How to Tell Stories that Get Results - Toronto NetTuesdays


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Not all stories are created equal. As non-profits, we’ve got many stories to tell but which ones should we be telling? Do you have hundreds of stories to choose from and aren’t sure which ones will elicit the kind of action you are looking for? Or, do you struggle to dig one up for each campaign?

Not all stories will give you the results you are looking for. To help you find your best stories, we will review the fundamentals of storytelling to uncover what elements make the most powerful stories. Then, through examples, we will look at the two most important types of stories a non-profit should be telling – the ones that actually result in action!

We’ll then brush upon how you can use this key information to help you find and revise your great stories and how you can keep them alive over time through your online communications channels and throughout your organization to create the biggest impact.

This presentation was originally given at TechSoup's Net Tuesday event by Lisa Horvat from Strategic Storytellers -

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  • How to Tell Stories that Get Results - Toronto NetTuesdays

    1. 1. The Right Story @ The Right TimeLisa Horvatlisa@strategicstorytellers.comTwitter: @lisahorvat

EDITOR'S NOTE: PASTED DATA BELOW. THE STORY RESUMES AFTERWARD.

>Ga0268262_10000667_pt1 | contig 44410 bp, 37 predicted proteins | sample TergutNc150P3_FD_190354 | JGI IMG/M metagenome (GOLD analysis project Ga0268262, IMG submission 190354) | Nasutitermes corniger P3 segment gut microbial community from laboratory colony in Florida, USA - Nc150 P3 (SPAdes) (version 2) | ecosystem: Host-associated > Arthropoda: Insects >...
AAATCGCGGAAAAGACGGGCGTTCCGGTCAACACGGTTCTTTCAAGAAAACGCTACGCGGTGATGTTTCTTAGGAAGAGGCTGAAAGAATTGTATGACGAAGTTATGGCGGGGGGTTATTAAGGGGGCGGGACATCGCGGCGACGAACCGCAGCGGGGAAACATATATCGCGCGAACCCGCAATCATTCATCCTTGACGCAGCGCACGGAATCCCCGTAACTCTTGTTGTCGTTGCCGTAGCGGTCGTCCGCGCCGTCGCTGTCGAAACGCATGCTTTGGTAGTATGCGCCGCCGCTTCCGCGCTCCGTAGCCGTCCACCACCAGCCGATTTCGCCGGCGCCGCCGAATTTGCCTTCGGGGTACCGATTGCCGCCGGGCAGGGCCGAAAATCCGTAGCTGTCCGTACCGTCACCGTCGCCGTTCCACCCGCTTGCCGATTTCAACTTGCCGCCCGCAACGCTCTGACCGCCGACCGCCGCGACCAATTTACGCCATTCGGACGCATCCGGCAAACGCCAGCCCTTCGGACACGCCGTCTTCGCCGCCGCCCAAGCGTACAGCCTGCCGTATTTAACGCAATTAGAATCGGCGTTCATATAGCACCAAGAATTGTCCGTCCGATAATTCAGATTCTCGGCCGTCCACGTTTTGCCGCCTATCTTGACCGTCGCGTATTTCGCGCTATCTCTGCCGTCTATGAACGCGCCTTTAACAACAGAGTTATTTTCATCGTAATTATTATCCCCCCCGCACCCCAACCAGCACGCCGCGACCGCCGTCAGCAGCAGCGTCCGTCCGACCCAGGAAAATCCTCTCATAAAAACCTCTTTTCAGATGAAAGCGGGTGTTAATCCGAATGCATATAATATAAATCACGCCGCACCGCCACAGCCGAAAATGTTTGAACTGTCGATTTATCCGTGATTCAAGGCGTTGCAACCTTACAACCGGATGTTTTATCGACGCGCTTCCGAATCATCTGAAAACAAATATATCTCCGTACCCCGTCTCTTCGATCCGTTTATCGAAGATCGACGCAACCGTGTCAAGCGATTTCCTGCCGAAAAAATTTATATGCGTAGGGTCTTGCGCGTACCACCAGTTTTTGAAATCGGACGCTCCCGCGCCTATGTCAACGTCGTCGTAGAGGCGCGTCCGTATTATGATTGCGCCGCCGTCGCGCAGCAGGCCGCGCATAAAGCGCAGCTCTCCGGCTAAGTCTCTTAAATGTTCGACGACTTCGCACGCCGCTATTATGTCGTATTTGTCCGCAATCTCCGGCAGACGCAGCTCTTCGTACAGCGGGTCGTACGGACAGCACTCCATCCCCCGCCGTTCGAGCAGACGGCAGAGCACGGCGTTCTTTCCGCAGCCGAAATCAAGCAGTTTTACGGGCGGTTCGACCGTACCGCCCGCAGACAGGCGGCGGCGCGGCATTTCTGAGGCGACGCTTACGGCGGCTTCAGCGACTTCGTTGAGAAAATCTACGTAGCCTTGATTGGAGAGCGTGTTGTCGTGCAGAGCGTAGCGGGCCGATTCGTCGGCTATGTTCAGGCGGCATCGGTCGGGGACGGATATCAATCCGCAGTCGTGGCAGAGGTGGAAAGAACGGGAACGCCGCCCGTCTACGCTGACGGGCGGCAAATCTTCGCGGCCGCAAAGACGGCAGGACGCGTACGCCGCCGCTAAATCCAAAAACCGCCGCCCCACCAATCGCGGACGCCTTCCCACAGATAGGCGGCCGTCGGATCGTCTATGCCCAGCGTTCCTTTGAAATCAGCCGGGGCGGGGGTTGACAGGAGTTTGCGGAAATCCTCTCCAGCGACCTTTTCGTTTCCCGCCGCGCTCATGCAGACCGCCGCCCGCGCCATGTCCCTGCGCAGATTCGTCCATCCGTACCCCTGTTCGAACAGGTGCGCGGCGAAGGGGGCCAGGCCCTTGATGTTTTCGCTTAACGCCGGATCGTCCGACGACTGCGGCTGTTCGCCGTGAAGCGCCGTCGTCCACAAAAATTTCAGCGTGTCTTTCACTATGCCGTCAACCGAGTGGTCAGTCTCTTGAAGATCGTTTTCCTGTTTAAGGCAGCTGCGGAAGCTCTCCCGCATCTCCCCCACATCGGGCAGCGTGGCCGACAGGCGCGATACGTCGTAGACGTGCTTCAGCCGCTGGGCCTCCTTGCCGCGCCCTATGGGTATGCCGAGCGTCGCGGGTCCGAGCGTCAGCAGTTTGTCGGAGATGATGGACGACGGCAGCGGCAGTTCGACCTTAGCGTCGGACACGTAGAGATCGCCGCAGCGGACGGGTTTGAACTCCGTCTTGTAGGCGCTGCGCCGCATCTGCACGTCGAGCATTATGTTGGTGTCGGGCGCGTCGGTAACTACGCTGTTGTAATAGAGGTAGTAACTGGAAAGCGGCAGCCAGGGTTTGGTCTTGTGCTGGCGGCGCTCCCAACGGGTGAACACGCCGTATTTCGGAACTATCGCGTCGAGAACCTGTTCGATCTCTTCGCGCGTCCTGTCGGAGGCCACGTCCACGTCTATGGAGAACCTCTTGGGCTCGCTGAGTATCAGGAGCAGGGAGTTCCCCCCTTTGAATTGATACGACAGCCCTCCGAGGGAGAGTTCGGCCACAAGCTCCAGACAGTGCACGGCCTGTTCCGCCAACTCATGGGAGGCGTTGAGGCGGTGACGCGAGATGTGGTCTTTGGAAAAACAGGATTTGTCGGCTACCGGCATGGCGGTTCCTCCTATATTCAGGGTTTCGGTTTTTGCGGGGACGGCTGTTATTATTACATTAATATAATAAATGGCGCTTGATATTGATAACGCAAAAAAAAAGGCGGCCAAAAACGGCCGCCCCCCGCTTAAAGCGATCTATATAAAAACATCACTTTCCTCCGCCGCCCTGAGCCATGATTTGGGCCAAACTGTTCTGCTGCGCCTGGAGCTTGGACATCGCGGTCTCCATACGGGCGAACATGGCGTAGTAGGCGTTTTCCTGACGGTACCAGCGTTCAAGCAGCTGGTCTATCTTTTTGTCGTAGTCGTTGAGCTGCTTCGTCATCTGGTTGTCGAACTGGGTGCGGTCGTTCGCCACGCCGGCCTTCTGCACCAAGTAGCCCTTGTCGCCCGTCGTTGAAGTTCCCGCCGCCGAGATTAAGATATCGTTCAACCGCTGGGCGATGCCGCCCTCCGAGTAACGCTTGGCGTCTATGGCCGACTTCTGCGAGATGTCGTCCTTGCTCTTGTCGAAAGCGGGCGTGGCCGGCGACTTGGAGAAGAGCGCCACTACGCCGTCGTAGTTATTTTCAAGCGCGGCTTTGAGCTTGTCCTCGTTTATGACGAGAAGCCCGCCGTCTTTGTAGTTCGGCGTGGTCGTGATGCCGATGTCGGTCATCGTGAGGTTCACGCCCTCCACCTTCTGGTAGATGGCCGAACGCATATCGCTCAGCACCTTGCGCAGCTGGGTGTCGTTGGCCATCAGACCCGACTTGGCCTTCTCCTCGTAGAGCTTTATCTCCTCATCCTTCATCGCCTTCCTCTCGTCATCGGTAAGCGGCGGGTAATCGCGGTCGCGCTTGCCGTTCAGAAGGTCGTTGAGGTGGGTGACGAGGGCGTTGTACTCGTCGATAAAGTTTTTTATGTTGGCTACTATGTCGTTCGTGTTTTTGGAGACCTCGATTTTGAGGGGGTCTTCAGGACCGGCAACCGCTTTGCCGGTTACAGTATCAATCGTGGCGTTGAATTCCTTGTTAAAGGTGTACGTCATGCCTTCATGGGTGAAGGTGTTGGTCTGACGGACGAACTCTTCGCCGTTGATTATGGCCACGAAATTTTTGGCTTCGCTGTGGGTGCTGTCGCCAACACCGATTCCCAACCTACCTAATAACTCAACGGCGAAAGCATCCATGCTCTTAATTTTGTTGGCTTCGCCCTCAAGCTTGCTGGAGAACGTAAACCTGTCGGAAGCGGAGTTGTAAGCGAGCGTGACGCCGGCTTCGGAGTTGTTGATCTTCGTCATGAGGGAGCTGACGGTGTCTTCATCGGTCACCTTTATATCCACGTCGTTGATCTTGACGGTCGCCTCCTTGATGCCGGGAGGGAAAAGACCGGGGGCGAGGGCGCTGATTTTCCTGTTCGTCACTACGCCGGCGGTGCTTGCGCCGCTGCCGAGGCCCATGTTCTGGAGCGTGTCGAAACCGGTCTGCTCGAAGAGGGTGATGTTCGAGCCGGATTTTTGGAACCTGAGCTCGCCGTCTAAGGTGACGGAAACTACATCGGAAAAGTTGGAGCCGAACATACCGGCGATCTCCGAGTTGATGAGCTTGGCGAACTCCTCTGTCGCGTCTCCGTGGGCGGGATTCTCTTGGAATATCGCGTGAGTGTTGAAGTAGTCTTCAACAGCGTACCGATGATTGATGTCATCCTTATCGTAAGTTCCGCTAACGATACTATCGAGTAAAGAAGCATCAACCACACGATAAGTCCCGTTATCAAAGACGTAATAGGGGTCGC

2. 2. Story TestNational Health Organization(2 random 300K email groups)• Version 1: General institutional approach outlining the org’s accomplishments & need• Version 2: Personal approach around story of 1 young person diagnosed with debilitating disease M+R Strategic Services 2011
    3. 3. The Personal Story Trap
    4. 4. Fundraising Stories• Explaining stories –build trust with your org• Donor-centric stories –compel individual to act
    5. 5. Explaining StoriesNesting season for sea turtles isalways fraught with danger fromthreats like entanglement infishing gear and habitatdegradation. But this year, seaturtles must also face the falloutfrom the worst oil spill in history.
    6. 6. Explaining StoriesGetting caught in fishing gear isbad enough. But this year, seaturtles faced a much morehorrifying threat: Dirty, sticky oilfrom the worst spill in history.
    7. 7. 100K Homes
    8. 8. Yonge Street Mission
    9. 9. Donor-Centric StoriesYour membership gift right nowcould decide whether we see newfederal assaults on equality andnew bans on same-sex couplesmarrying – or whether millions ofcouples will have their loverecognized for the first time.
    10. 10. WWF-Canada.
    11. 11. invisiblePEOPLE
    12. 12. Storytelling Tips• Use explaining stories to – Get people interested in you, your issue – Bring statistics to life – Get people to want to know more
    13. 13. Storytelling Tips• Use donor-centric stories to – Get people to take action – Get donors to see themselves as a part of the story – Place your donor in the story or tell the story of someone your work helps that your donor can relate to
    14. 14. Storytelling Tips• Bring something unexpected to life – Make sure it is memorable – Be genuine – Needs to be at a human scale – Is it compelling enough to be spreadable? – Make sure it ‘shows’, leaves a visual imprint
    15. 15. Find The P.H.A.T.Passion – Does the story have enough passion to engage the emotions of the target audience? – Are the stakes high enough? Is it authentic?Hero – Does the story provide a clear point of view?Antagonist – Are there obstacles that confront the hero?Transformation – Does the story have the power to change the life of the audience in a meaningful way?
    16. 16. BooksMade To Stickby Chip & Dan HeathStories That Sellby Casey HibbardImproving Your Storytellingby Doug LipmanSquirrels Incby Stephen Denning